Gujarat, Madhya Pradesh and Goa all of whose share dwindled this time. There was
not much to write home about for Norththough Delhi was the fifth largest
contributor to national manpower, its share dropped down by at least 25%; while
Uttarakhand and Punjab were projected in 2006 as likely major suppliers of the
nations tech force, the reality has been quite different. Uttarakhands
numbers have dropped while Punjab shows marginal increase; others like
Chandigarh, Himachal Pradesh and Jammu & Kashmir have fallen by the wayside.
Haryana seems to be the only one from the north to buck the trend.

The east bucked the trend in 2007. Most of the states including
West Bengal, Orissa, Assam and Bihar increased their share of the national tech
force in 2007. In fact, Bihars growing contribution to the IT manpower was a
welcome change from the popular perception about the state. And the growing
importance of the east reinforces the general belief about the regions
intellectual prowess; it was probably just the lack of enough engineering
colleges, thus far. And once that has been partly addressed, things are better
on the eastern front.

Engineering graduates, armed with either B Tech or M Tech
degrees, continued to rule the roost in 2007. Nearly 56% of the IT industrys
workforce was constituted by engineers, up two points from the previous year; in
fact, the number of engineers, especially M Techs, has been on the rise for last
three years. While this is now common knowledge, what is interesting is that
graduates and post graduates from general streams are being increasingly hired
by the industry. In fact, majors TCS and Infosys have implemented specific
programs to inculcate in these graduates skill-sets similar to the
non-engineering brigade hired. And the perception that more MBAs are now going
into the financial services companies is corroborated by the dip in their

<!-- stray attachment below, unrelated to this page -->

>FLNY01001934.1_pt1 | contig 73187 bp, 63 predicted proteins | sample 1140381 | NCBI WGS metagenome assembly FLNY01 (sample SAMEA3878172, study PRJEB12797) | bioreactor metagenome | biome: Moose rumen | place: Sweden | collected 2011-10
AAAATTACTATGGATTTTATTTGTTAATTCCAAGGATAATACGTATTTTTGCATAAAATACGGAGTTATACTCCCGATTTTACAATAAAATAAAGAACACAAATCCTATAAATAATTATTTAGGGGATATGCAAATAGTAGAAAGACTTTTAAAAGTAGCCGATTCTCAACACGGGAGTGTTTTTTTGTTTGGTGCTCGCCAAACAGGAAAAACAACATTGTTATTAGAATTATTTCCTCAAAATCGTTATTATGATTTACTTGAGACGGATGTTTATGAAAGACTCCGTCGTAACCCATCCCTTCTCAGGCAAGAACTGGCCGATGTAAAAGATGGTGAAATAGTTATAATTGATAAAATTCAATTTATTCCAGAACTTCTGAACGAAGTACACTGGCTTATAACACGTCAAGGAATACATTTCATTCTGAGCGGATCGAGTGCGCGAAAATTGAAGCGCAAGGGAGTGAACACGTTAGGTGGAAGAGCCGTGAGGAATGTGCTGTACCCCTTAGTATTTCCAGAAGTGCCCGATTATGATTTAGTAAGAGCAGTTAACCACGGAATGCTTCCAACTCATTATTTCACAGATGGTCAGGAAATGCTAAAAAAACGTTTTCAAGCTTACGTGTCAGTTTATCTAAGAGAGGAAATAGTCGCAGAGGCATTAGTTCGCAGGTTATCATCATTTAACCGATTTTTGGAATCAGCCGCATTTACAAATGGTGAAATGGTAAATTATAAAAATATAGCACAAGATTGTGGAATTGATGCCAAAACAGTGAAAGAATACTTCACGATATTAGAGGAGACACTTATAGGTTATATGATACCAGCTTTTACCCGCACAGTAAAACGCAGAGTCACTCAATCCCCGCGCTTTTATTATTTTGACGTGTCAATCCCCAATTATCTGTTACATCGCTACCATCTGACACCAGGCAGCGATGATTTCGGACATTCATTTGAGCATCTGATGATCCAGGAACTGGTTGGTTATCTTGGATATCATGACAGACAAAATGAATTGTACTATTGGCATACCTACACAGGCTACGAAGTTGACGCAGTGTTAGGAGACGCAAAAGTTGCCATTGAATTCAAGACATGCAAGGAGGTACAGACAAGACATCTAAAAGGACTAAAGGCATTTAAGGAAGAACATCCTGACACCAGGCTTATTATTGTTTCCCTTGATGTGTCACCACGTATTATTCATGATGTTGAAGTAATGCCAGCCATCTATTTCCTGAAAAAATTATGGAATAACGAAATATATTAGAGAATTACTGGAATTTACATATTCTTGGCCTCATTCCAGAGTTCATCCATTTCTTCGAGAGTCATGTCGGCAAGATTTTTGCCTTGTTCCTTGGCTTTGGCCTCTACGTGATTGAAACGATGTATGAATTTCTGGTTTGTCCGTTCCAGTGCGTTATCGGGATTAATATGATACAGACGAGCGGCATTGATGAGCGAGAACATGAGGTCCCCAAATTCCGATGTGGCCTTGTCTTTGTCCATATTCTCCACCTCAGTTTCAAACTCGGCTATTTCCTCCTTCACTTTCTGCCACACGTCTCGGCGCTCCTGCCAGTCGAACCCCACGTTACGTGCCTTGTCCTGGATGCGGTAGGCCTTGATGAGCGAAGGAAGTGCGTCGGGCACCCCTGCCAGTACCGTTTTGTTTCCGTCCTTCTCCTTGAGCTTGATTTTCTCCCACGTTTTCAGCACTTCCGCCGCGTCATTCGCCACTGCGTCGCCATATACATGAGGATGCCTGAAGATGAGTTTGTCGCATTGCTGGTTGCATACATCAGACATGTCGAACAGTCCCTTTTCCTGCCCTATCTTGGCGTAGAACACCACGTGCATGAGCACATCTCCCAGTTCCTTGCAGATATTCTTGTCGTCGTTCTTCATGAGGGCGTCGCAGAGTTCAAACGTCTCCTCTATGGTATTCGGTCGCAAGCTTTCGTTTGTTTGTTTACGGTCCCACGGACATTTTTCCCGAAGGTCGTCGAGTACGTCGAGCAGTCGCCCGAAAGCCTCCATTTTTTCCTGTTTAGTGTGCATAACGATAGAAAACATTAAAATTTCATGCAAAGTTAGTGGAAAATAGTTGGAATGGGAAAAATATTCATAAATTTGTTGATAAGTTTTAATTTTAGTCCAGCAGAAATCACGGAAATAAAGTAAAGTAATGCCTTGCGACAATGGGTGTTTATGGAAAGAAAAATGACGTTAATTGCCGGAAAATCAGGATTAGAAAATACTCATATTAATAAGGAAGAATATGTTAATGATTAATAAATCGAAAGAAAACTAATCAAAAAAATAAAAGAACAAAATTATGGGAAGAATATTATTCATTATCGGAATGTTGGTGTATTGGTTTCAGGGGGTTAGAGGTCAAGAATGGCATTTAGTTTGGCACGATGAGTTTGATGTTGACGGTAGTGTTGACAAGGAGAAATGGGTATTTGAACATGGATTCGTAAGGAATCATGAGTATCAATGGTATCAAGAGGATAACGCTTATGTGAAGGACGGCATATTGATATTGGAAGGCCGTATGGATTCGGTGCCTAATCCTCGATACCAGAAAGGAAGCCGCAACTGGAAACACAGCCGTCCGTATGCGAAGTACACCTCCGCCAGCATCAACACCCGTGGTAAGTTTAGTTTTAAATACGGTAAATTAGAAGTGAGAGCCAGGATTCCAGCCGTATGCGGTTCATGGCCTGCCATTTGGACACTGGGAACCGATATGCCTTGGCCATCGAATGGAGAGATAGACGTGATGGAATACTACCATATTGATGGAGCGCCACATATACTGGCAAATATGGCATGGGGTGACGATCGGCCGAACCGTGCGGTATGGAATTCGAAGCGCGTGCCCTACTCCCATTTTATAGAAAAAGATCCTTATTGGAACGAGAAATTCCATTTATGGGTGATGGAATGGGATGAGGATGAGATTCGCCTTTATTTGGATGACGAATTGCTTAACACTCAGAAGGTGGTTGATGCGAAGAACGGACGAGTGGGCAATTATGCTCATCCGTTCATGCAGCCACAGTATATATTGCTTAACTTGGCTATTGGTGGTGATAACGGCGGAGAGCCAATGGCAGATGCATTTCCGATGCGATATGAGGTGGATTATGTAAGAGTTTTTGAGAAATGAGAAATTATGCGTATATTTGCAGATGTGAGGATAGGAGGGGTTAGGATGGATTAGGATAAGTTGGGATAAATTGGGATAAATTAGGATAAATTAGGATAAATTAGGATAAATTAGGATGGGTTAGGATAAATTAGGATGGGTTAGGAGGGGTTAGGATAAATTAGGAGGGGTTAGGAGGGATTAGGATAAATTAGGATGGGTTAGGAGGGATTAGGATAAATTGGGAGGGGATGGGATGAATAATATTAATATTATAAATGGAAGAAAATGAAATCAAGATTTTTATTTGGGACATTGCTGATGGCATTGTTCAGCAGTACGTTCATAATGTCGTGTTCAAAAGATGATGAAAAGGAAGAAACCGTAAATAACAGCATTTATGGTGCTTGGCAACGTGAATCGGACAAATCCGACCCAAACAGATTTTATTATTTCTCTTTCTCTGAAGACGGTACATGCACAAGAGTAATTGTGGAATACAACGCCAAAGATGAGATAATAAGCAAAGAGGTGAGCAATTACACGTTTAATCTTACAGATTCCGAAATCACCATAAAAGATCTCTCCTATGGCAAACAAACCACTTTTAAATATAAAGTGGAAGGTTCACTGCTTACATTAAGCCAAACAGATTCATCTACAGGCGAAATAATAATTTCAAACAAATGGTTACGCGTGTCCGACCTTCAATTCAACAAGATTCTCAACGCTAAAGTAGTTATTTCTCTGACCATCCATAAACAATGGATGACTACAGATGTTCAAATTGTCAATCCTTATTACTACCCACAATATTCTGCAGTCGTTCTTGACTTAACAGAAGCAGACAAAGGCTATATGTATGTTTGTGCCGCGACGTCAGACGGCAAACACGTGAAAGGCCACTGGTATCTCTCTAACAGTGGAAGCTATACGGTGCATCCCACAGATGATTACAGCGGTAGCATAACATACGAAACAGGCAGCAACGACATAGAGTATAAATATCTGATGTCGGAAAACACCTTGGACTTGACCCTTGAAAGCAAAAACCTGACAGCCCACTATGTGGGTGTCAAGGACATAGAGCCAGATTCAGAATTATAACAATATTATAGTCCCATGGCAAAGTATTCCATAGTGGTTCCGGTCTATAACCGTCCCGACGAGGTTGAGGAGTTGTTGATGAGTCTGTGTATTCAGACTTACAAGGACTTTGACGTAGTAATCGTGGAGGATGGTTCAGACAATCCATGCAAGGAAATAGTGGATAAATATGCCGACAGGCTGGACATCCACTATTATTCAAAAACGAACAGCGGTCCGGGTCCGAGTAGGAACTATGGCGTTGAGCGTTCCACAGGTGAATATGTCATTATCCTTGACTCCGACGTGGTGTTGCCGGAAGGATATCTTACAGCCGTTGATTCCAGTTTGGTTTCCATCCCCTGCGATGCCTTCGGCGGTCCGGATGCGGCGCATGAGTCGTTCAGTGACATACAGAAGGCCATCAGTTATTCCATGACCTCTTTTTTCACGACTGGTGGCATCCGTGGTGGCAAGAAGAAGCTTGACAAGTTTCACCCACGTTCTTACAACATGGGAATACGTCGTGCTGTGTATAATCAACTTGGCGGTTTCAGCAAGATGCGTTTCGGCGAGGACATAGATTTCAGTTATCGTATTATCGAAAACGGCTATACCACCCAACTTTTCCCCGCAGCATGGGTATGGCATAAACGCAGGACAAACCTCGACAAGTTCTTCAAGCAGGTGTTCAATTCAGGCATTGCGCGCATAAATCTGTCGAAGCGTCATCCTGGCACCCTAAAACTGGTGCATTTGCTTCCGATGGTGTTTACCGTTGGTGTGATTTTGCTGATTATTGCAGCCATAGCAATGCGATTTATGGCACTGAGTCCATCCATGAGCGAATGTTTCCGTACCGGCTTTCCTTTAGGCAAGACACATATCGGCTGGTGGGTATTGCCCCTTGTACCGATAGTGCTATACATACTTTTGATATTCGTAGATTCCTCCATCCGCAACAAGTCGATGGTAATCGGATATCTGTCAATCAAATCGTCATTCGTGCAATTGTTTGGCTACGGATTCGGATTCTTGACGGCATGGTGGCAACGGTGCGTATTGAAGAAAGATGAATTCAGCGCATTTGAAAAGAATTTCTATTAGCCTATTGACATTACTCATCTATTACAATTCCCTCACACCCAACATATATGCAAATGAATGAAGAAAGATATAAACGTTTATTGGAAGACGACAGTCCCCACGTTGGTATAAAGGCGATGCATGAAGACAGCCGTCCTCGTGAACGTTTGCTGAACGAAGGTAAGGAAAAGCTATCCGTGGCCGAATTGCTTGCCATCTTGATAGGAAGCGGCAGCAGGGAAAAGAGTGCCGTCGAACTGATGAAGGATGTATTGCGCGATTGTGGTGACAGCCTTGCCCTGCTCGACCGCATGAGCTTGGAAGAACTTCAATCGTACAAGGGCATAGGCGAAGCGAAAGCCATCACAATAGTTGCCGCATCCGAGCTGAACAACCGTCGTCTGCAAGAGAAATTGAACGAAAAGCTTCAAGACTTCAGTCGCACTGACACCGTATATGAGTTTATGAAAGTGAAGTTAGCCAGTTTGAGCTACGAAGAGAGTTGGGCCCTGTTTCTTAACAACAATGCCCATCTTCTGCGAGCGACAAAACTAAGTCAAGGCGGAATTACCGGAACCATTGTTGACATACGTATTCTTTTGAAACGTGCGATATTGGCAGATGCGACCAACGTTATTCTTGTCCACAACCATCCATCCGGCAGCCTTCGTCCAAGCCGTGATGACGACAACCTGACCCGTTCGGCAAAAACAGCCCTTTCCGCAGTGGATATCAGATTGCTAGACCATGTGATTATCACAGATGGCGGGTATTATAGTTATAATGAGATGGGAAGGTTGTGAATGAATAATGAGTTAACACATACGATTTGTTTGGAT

numbers among the tech workforce.

Six Figures, Six-Day Week?
As the Indian IT industry grows older by another year and completes a year
touched by dollar depreciationand heads into more–it worries about how far
northward salaries would go in 2008. And the Indian rupee. Both have been
squeezing margins, and India-based tech companies have been looking for a way

One answer theyve been toying with is moving out from a
five-day working week, the norm in the industry enjoyed by its million-plus
professionals. A few are already trying out a six-day week, selectively, to
offset the impact of the rupee appreciation on their margins (by increasing the
number of billable hours). A few companies such as Wipro have reportedly asked
business unit heads to tell their teams to expect a six-day work week (probably
with additional payment) on some new projects. Thats unlikely to be echoed by
the MNC captive units: a five-day week is a strong part of their culture. On the
other hand, theyve also adopted a high degree if competitiveness on the HR
front, so you never know.

Whats clear is that these are most interesting times for the
HR folks of the tech companies, and the next BES 2008 and the Salary
Survey in 2008 are sure to throw up yet another round of upsets and surprises.

Rajneesh De

Graphix: Paras Jain